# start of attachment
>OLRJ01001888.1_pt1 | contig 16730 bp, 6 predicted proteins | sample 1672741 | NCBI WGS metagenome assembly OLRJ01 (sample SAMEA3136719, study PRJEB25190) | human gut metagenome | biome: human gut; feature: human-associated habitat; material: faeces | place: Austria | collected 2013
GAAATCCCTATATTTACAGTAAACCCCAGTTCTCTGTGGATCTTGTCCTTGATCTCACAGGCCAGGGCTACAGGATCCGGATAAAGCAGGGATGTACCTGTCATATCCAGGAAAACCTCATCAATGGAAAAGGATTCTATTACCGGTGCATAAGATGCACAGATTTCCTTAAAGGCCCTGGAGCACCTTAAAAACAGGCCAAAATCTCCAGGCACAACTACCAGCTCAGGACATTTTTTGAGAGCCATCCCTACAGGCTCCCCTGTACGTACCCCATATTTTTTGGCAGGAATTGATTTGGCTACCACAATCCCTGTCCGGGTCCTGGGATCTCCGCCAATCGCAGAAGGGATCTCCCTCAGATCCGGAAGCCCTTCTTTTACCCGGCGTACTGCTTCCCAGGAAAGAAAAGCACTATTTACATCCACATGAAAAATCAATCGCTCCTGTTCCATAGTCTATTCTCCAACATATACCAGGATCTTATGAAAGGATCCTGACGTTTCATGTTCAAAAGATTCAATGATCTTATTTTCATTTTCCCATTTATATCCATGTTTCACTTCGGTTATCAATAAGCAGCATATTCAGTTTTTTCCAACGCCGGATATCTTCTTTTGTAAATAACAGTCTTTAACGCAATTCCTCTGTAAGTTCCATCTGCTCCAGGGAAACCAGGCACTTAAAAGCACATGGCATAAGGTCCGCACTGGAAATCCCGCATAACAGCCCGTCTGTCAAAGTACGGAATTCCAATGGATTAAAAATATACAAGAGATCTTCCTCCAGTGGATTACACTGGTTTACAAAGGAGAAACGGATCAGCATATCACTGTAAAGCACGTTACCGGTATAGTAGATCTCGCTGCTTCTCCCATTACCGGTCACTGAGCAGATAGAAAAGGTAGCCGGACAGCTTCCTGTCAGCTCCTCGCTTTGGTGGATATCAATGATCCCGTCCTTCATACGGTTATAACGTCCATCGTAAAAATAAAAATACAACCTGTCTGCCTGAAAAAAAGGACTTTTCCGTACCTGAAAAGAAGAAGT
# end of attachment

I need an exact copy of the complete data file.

>OLRJ01001888.1_pt1 | contig 16730 bp, 6 predicted proteins | sample 1672741 | NCBI WGS metagenome assembly OLRJ01 (sample SAMEA3136719, study PRJEB25190) | human gut metagenome | biome: human gut; feature: human-associated habitat; material: faeces | place: Austria | collected 2013
GAAATCCCTATATTTACAGTAAACCCCAGTTCTCTGTGGATCTTGTCCTTGATCTCACAGGCCAGGGCTACAGGATCCGGATAAAGCAGGGATGTACCTGTCATATCCAGGAAAACCTCATCAATGGAAAAGGATTCTATTACCGGTGCATAAGATGCACAGATTTCCTTAAAGGCCCTGGAGCACCTTAAAAACAGGCCAAAATCTCCAGGCACAACTACCAGCTCAGGACATTTTTTGAGAGCCATCCCTACAGGCTCCCCTGTACGTACCCCATATTTTTTGGCAGGAATTGATTTGGCTACCACAATCCCTGTCCGGGTCCTGGGATCTCCGCCAATCGCAGAAGGGATCTCCCTCAGATCCGGAAGCCCTTCTTTTACCCGGCGTACTGCTTCCCAGGAAAGAAAAGCACTATTTACATCCACATGAAAAATCAATCGCTCCTGTTCCATAGTCTATTCTCCAACATATACCAGGATCTTATGAAAGGATCCTGACGTTTCATGTTCAAAAGATTCAATGATCTTATTTTCATTTTCCCATTTATATCCATGTTTCACTTCGGTTATCAATAAGCAGCATATTCAGTTTTTTCCAACGCCGGATATCTTCTTTTGTAAATAACAGTCTTTAACGCAATTCCTCTGTAAGTTCCATCTGCTCCAGGGAAACCAGGCACTTAAAAGCACATGGCATAAGGTCCGCACTGGAAATCCCGCATAACAGCCCGTCTGTCAAAGTACGGAATTCCAATGGATTAAAAATATACAAGAGATCTTCCTCCAGTGGATTACACTGGTTTACAAAGGAGAAACGGATCAGCATATCACTGTAAAGCACGTTACCGGTATAGTAGATCTCGCTGCTTCTCCCATTACCGGTCACTGAGCAGATAGAAAAGGTAGCCGGACAGCTTCCTGTCAGCTCCTCGCTTTGGTGGATATCAATGATCCCGTCCTTCATACGGTTATAACGTCCATCGTAAAAATAAAAATACAACCTGTCTGCCTGAAAAAAAGGACTTTTCCGTACCTGAAAAGAAGAAGT